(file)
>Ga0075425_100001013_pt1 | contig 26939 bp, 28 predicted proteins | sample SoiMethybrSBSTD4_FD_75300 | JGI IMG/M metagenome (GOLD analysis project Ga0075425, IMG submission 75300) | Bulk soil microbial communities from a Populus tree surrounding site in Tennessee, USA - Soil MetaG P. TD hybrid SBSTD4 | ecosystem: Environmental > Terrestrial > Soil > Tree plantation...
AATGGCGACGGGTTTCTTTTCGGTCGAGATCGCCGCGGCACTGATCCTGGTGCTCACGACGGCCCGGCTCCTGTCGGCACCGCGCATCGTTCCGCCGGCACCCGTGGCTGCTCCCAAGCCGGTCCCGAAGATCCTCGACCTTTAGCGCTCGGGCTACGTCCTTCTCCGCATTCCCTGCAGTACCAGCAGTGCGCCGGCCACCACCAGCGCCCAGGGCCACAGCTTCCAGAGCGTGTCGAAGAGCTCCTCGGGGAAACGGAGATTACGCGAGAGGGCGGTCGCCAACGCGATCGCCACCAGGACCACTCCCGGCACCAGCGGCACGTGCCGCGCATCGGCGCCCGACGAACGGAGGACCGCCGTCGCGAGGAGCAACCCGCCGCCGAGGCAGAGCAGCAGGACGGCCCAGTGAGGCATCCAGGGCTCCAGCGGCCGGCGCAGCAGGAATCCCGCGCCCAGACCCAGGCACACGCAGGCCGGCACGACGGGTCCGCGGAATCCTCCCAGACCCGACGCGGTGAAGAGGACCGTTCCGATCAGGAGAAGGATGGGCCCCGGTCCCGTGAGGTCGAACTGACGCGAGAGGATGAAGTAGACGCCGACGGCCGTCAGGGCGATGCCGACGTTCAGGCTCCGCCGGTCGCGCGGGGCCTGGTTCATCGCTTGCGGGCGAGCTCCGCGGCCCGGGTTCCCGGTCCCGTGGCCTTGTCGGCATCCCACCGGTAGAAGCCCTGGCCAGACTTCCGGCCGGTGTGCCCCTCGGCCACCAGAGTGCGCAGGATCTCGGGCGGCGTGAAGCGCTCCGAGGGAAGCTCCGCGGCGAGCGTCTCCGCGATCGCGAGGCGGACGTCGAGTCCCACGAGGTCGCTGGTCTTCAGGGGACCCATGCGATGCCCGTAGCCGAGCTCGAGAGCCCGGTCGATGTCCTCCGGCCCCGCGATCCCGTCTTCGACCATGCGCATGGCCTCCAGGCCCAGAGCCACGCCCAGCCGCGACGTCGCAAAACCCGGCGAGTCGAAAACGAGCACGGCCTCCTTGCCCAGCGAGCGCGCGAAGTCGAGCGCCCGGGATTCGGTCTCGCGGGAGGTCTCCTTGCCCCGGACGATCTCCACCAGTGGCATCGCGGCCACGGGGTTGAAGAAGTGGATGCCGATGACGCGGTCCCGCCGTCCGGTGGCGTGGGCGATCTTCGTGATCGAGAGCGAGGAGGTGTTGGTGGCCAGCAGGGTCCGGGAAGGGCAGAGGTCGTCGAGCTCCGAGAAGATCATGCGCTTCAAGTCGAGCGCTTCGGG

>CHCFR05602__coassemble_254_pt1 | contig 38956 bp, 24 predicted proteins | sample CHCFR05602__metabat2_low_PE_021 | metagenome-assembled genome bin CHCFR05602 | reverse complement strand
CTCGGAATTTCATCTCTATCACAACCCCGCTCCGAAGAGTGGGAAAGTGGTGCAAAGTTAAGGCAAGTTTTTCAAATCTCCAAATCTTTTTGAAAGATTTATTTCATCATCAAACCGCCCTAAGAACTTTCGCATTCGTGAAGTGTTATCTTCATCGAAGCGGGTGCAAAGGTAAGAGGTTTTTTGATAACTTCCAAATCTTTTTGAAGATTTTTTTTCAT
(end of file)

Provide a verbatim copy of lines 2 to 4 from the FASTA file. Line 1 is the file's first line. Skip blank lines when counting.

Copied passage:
AATGGCGACGGGTTTCTTTTCGGTCGAGATCGCCGCGGCACTGATCCTGGTGCTCACGACGGCCCGGCTCCTGTCGGCACCGCGCATCGTTCCGCCGGCACCCGTGGCTGCTCCCAAGCCGGTCCCGAAGATCCTCGACCTTTAGCGCTCGGGCTACGTCCTTCTCCGCATTCCCTGCAGTACCAGCAGTGCGCCGGCCACCACCAGCGCCCAGGGCCACAGCTTCCAGAGCGTGTCGAAGAGCTCCTCGGGGAAACGGAGATTACGCGAGAGGGCGGTCGCCAACGCGATCGCCACCAGGACCACTCCCGGCACCAGCGGCACGTGCCGCGCATCGGCGCCCGACGAACGGAGGACCGCCGTCGCGAGGAGCAACCCGCCGCCGAGGCAGAGCAGCAGGACGGCCCAGTGAGGCATCCAGGGCTCCAGCGGCCGGCGCAGCAGGAATCCCGCGCCCAGACCCAGGCACACGCAGGCCGGCACGACGGGTCCGCGGAATCCTCCCAGACCCGACGCGGTGAAGAGGACCGTTCCGATCAGGAGAAGGATGGGCCCCGGTCCCGTGAGGTCGAACTGACGCGAGAGGATGAAGTAGACGCCGACGGCCGTCAGGGCGATGCCGACGTTCAGGCTCCGCCGGTCGCGCGGGGCCTGGTTCATCGCTTGCGGGCGAGCTCCGCGGCCCGGGTTCCCGGTCCCGTGGCCTTGTCGGCATCCCACCGGTAGAAGCCCTGGCCAGACTTCCGGCCGGTGTGCCCCTCGGCCACCAGAGTGCGCAGGATCTCGGGCGGCGTGAAGCGCTCCGAGGGAAGCTCCGCGGCGAGCGTCTCCGCGATCGCGAGGCGGACGTCGAGTCCCACGAGGTCGCTGGTCTTCAGGGGACCCATGCGATGCCCGTAGCCGAGCTCGAGAGCCCGGTCGATGTCCTCCGGCCCCGCGATCCCGTCTTCGACCATGCGCATGGCCTCCAGGCCCAGAGCCACGCCCAGCCGCGACGTCGCAAAACCCGGCGAGTCGAAAACGAGCACGGCCTCCTTGCCCAGCGAGCGCGCGAAGTCGAGCGCCCGGGATTCGGTCTCGCGGGAGGTCTCCTTGCCCCGGACGATCTCCACCAGTGGCATCGCGGCCACGGGGTTGAAGAAGTGGATGCCGATGACGCGGTCCCGCCGTCCGGTGGCGTGGGCGATCTTCGTGATCGAGAGCGAGGAGGTGTTGGTGGCCAGCAGGGTCCGGGAAGGGCAGAGGTCGTCGAGCTCCGAGAAGATCATGCGCTTCAAGTCGAGCGCTTCGGG

>CHCFR05602__coassemble_254_pt1 | contig 38956 bp, 24 predicted proteins | sample CHCFR05602__metabat2_low_PE_021 | metagenome-assembled genome bin CHCFR05602 | reverse complement strand
CTCGGAATTTCATCTCTATCACAACCCCGCTCCGAAGAGTGGGAAAGTGGTGCAAAGTTAAGGCAAGTTTTTCAAATCTCCAAATCTTTTTGAAAGATTTATTTCATCATCAAACCGCCCTAAGAACTTTCGCATTCGTGAAGTGTTATCTTCATCGAAGCGGGTGCAAAGGTAAGAGGTTTTTTGATAACTTCCAAATCTTTTTGAAGATTTTTTTTCAT